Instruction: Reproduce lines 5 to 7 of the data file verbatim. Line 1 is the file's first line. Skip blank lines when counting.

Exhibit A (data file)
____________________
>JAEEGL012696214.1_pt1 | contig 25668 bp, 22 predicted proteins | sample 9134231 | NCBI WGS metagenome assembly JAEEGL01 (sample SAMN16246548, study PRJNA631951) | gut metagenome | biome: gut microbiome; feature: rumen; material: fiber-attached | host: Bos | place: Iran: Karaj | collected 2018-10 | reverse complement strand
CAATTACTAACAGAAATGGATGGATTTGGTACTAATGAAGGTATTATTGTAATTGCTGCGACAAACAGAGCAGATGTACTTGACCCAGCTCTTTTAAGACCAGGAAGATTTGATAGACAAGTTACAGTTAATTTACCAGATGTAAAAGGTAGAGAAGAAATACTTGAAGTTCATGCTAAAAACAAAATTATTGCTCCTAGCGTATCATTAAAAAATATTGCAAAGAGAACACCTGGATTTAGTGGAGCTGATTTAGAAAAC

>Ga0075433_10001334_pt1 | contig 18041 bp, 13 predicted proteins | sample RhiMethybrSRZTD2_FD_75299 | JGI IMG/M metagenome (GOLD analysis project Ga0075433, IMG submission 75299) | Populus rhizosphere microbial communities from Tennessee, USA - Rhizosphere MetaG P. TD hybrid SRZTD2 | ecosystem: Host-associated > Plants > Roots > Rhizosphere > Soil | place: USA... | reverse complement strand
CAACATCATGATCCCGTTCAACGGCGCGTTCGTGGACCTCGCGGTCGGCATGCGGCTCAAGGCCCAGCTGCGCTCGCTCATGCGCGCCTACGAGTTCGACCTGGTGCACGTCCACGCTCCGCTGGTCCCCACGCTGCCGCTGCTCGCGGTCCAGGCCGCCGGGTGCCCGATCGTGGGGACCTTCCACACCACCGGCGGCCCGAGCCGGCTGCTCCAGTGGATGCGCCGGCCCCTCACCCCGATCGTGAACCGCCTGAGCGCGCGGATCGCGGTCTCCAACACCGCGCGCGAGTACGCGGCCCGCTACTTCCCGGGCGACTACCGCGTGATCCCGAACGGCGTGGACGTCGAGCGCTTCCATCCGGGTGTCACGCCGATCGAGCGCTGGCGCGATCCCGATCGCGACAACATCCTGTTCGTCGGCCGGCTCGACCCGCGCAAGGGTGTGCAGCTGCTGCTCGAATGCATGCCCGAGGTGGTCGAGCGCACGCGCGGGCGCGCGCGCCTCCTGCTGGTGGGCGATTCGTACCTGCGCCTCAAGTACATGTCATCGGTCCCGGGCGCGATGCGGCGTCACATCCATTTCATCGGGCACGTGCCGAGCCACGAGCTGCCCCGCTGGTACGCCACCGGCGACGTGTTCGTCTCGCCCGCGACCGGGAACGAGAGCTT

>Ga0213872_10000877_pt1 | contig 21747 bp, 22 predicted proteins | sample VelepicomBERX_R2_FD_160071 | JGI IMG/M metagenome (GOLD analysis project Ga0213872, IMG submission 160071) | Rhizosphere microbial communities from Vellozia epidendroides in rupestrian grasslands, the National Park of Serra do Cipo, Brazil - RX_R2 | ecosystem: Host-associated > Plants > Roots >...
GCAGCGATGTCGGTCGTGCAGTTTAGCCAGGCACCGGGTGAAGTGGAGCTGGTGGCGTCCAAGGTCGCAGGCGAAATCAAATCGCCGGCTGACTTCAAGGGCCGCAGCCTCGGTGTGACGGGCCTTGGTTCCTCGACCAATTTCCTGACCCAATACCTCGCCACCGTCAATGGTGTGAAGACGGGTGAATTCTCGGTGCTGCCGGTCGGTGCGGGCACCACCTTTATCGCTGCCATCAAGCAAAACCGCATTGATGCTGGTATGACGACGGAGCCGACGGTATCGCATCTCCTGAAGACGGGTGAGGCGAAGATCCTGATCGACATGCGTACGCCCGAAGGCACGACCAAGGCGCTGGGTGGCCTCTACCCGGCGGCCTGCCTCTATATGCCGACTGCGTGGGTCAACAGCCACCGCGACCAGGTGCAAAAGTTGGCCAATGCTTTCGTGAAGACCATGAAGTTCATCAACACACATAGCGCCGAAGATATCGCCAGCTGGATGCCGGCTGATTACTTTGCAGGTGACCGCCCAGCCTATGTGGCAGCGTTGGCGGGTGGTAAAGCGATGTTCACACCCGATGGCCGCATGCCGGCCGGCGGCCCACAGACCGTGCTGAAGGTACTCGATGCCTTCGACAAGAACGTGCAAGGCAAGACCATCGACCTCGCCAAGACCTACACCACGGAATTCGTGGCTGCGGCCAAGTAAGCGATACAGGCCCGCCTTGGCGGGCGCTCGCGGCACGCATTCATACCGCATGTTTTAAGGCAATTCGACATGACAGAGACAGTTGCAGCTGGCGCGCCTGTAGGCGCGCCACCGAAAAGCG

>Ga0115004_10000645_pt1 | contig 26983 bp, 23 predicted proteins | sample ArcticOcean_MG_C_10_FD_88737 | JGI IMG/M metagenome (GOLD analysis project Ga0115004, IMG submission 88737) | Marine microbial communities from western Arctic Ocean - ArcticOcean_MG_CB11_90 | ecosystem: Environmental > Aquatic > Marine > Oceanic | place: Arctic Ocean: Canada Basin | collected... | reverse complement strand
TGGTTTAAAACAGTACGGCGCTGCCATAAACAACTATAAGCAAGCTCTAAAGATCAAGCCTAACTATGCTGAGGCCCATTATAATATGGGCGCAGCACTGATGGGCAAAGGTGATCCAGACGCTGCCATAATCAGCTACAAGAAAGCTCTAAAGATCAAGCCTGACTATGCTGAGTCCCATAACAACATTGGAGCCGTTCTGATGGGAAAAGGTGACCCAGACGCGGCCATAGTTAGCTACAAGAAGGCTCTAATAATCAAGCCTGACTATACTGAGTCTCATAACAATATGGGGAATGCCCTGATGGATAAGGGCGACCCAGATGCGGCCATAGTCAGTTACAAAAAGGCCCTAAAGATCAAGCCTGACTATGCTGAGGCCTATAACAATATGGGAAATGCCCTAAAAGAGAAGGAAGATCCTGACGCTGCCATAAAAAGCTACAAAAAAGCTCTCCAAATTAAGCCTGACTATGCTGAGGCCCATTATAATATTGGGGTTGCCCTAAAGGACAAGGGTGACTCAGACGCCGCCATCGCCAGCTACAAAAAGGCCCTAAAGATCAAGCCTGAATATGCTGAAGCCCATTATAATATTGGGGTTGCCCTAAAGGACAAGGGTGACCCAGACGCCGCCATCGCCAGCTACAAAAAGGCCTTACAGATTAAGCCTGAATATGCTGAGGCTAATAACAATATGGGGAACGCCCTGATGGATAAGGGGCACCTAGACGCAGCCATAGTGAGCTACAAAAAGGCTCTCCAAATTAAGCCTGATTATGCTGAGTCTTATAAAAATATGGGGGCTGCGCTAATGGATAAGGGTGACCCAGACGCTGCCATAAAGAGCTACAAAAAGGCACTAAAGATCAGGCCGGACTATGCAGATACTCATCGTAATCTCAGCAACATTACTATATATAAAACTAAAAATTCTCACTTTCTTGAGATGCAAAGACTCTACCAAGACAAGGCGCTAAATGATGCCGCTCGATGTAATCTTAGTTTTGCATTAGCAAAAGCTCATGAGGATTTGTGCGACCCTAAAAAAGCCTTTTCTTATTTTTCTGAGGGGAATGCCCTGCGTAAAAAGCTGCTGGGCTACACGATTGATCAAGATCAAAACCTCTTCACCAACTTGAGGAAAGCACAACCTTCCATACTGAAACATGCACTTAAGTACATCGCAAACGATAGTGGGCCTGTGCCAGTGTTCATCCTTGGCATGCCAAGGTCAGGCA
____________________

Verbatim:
>Ga0213872_10000877_pt1 | contig 21747 bp, 22 predicted proteins | sample VelepicomBERX_R2_FD_160071 | JGI IMG/M metagenome (GOLD analysis project Ga0213872, IMG submission 160071) | Rhizosphere microbial communities from Vellozia epidendroides in rupestrian grasslands, the National Park of Serra do Cipo, Brazil - RX_R2 | ecosystem: Host-associated > Plants > Roots >...
GCAGCGATGTCGGTCGTGCAGTTTAGCCAGGCACCGGGTGAAGTGGAGCTGGTGGCGTCCAAGGTCGCAGGCGAAATCAAATCGCCGGCTGACTTCAAGGGCCGCAGCCTCGGTGTGACGGGCCTTGGTTCCTCGACCAATTTCCTGACCCAATACCTCGCCACCGTCAATGGTGTGAAGACGGGTGAATTCTCGGTGCTGCCGGTCGGTGCGGGCACCACCTTTATCGCTGCCATCAAGCAAAACCGCATTGATGCTGGTATGACGACGGAGCCGACGGTATCGCATCTCCTGAAGACGGGTGAGGCGAAGATCCTGATCGACATGCGTACGCCCGAAGGCACGACCAAGGCGCTGGGTGGCCTCTACCCGGCGGCCTGCCTCTATATGCCGACTGCGTGGGTCAACAGCCACCGCGACCAGGTGCAAAAGTTGGCCAATGCTTTCGTGAAGACCATGAAGTTCATCAACACACATAGCGCCGAAGATATCGCCAGCTGGATGCCGGCTGATTACTTTGCAGGTGACCGCCCAGCCTATGTGGCAGCGTTGGCGGGTGGTAAAGCGATGTTCACACCCGATGGCCGCATGCCGGCCGGCGGCCCACAGACCGTGCTGAAGGTACTCGATGCCTTCGACAAGAACGTGCAAGGCAAGACCATCGACCTCGCCAAGACCTACACCACGGAATTCGTGGCTGCGGCCAAGTAAGCGATACAGGCCCGCCTTGGCGGGCGCTCGCGGCACGCATTCATACCGCATGTTTTAAGGCAATTCGACATGACAGAGACAGTTGCAGCTGGCGCGCCTGTAGGCGCGCCACCGAAAAGCG

>Ga0115004_10000645_pt1 | contig 26983 bp, 23 predicted proteins | sample ArcticOcean_MG_C_10_FD_88737 | JGI IMG/M metagenome (GOLD analysis project Ga0115004, IMG submission 88737) | Marine microbial communities from western Arctic Ocean - ArcticOcean_MG_CB11_90 | ecosystem: Environmental > Aquatic > Marine > Oceanic | place: Arctic Ocean: Canada Basin | collected... | reverse complement strand